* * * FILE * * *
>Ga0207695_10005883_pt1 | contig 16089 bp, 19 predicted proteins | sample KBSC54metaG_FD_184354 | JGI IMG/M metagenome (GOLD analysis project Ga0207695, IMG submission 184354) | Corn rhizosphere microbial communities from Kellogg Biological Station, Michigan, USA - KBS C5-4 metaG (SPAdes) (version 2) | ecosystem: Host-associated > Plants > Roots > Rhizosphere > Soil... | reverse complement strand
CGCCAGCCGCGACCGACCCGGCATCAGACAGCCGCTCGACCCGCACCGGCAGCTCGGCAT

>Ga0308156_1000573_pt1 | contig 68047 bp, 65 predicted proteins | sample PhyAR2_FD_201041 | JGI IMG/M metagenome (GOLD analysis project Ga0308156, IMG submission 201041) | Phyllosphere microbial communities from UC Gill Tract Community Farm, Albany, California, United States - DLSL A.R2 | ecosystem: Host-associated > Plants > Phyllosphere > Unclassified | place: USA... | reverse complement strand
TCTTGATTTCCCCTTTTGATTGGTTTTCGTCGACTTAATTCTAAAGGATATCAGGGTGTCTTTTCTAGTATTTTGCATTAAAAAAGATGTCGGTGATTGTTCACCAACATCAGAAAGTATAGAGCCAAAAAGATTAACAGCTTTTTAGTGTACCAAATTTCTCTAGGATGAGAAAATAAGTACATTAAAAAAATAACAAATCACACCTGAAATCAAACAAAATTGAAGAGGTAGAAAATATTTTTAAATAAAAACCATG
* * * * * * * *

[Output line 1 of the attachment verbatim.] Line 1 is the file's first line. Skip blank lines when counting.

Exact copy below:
>Ga0207695_10005883_pt1 | contig 16089 bp, 19 predicted proteins | sample KBSC54metaG_FD_184354 | JGI IMG/M metagenome (GOLD analysis project Ga0207695, IMG submission 184354) | Corn rhizosphere microbial communities from Kellogg Biological Station, Michigan, USA - KBS C5-4 metaG (SPAdes) (version 2) | ecosystem: Host-associated > Plants > Roots > Rhizosphere > Soil... | reverse complement strand